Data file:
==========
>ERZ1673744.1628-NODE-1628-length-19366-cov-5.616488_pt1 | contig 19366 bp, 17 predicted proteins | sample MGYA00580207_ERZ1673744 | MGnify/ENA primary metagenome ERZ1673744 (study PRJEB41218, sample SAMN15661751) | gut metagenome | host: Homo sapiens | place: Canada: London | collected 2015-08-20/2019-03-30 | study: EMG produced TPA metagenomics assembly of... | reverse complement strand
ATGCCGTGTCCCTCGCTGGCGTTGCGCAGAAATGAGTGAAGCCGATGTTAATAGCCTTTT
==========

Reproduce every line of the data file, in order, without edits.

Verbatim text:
>ERZ1673744.1628-NODE-1628-length-19366-cov-5.616488_pt1 | contig 19366 bp, 17 predicted proteins | sample MGYA00580207_ERZ1673744 | MGnify/ENA primary metagenome ERZ1673744 (study PRJEB41218, sample SAMN15661751) | gut metagenome | host: Homo sapiens | place: Canada: London | collected 2015-08-20/2019-03-30 | study: EMG produced TPA metagenomics assembly of... | reverse complement strand
ATGCCGTGTCCCTCGCTGGCGTTGCGCAGAAATGAGTGAAGCCGATGTTAATAGCCTTTT